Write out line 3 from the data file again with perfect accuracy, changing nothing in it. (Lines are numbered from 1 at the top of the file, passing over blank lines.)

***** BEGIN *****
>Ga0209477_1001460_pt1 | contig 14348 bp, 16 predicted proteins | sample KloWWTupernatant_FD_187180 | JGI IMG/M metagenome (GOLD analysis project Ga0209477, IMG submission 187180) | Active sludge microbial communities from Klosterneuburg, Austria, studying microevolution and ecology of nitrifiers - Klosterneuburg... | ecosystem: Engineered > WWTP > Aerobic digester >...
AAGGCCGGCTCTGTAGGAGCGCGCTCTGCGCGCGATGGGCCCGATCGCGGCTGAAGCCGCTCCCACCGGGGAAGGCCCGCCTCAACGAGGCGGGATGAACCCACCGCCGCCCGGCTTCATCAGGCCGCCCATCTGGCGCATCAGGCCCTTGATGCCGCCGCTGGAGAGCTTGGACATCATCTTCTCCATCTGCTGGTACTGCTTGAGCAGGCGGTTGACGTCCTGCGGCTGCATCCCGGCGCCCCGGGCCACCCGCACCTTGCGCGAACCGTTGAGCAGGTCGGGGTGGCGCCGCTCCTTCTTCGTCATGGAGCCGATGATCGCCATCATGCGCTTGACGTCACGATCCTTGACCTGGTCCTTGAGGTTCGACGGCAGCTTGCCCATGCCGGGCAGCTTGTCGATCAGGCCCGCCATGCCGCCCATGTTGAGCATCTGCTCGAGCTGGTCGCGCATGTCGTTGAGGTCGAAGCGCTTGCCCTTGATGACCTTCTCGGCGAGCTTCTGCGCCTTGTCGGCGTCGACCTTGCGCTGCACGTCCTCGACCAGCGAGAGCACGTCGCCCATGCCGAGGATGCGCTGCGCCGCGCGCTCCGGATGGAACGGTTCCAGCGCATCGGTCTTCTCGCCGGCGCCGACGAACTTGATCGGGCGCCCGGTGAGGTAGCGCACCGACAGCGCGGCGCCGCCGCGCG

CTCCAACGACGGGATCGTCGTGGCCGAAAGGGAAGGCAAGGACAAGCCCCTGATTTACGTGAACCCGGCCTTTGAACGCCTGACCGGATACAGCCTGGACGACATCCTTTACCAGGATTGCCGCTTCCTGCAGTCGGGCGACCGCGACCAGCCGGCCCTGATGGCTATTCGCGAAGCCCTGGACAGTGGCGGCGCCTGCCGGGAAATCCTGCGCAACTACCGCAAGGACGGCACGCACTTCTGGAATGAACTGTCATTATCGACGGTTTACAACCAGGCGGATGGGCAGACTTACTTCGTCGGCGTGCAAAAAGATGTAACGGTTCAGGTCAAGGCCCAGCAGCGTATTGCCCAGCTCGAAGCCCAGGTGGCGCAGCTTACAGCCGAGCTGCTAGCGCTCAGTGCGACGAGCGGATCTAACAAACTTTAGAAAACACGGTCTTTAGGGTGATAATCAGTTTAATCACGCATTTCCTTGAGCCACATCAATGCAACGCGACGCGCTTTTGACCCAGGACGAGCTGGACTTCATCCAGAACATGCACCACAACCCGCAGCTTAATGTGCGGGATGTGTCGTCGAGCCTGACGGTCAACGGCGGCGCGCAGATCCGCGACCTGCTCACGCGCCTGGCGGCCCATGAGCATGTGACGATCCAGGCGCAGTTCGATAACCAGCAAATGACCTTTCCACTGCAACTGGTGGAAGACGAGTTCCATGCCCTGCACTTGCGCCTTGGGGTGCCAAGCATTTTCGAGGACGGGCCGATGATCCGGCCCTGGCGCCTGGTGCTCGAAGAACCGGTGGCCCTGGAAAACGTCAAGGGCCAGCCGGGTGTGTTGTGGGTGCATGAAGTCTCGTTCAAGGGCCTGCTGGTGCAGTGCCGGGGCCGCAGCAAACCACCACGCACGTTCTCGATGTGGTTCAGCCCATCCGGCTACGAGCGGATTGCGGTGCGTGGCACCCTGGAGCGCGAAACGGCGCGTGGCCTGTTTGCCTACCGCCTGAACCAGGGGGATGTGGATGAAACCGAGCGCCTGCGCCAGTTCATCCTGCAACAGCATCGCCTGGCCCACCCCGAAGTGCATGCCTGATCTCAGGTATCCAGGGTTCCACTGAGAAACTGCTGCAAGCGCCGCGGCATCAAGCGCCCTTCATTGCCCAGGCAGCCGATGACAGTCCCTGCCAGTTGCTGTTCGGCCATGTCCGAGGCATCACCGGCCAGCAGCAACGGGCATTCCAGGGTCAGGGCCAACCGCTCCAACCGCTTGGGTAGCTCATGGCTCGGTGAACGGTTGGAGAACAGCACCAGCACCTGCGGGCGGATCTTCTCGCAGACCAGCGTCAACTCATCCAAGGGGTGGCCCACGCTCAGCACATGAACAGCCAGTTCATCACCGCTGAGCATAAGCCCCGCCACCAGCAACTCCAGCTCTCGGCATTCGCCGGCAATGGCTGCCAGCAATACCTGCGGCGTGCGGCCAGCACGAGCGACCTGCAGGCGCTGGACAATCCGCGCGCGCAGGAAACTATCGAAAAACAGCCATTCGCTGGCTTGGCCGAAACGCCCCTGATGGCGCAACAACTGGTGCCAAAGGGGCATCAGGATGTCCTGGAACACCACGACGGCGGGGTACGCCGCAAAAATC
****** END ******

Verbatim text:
CTCCAACGACGGGATCGTCGTGGCCGAAAGGGAAGGCAAGGACAAGCCCCTGATTTACGTGAACCCGGCCTTTGAACGCCTGACCGGATACAGCCTGGACGACATCCTTTACCAGGATTGCCGCTTCCTGCAGTCGGGCGACCGCGACCAGCCGGCCCTGATGGCTATTCGCGAAGCCCTGGACAGTGGCGGCGCCTGCCGGGAAATCCTGCGCAACTACCGCAAGGACGGCACGCACTTCTGGAATGAACTGTCATTATCGACGGTTTACAACCAGGCGGATGGGCAGACTTACTTCGTCGGCGTGCAAAAAGATGTAACGGTTCAGGTCAAGGCCCAGCAGCGTATTGCCCAGCTCGAAGCCCAGGTGGCGCAGCTTACAGCCGAGCTGCTAGCGCTCAGTGCGACGAGCGGATCTAACAAACTTTAGAAAACACGGTCTTTAGGGTGATAATCAGTTTAATCACGCATTTCCTTGAGCCACATCAATGCAACGCGACGCGCTTTTGACCCAGGACGAGCTGGACTTCATCCAGAACATGCACCACAACCCGCAGCTTAATGTGCGGGATGTGTCGTCGAGCCTGACGGTCAACGGCGGCGCGCAGATCCGCGACCTGCTCACGCGCCTGGCGGCCCATGAGCATGTGACGATCCAGGCGCAGTTCGATAACCAGCAAATGACCTTTCCACTGCAACTGGTGGAAGACGAGTTCCATGCCCTGCACTTGCGCCTTGGGGTGCCAAGCATTTTCGAGGACGGGCCGATGATCCGGCCCTGGCGCCTGGTGCTCGAAGAACCGGTGGCCCTGGAAAACGTCAAGGGCCAGCCGGGTGTGTTGTGGGTGCATGAAGTCTCGTTCAAGGGCCTGCTGGTGCAGTGCCGGGGCCGCAGCAAACCACCACGCACGTTCTCGATGTGGTTCAGCCCATCCGGCTACGAGCGGATTGCGGTGCGTGGCACCCTGGAGCGCGAAACGGCGCGTGGCCTGTTTGCCTACCGCCTGAACCAGGGGGATGTGGATGAAACCGAGCGCCTGCGCCAGTTCATCCTGCAACAGCATCGCCTGGCCCACCCCGAAGTGCATGCCTGATCTCAGGTATCCAGGGTTCCACTGAGAAACTGCTGCAAGCGCCGCGGCATCAAGCGCCCTTCATTGCCCAGGCAGCCGATGACAGTCCCTGCCAGTTGCTGTTCGGCCATGTCCGAGGCATCACCGGCCAGCAGCAACGGGCATTCCAGGGTCAGGGCCAACCGCTCCAACCGCTTGGGTAGCTCATGGCTCGGTGAACGGTTGGAGAACAGCACCAGCACCTGCGGGCGGATCTTCTCGCAGACCAGCGTCAACTCATCCAAGGGGTGGCCCACGCTCAGCACATGAACAGCCAGTTCATCACCGCTGAGCATAAGCCCCGCCACCAGCAACTCCAGCTCTCGGCATTCGCCGGCAATGGCTGCCAGCAATACCTGCGGCGTGCGGCCAGCACGAGCGACCTGCAGGCGCTGGACAATCCGCGCGCGCAGGAAACTATCGAAAAACAGCCATTCGCTGGCTTGGCCGAAACGCCCCTGATGGCGCAACAACTGGTGCCAAAGGGGCATCAGGATGTCCTGGAACACCACGACGGCGGGGTACGCCGCAAAAATC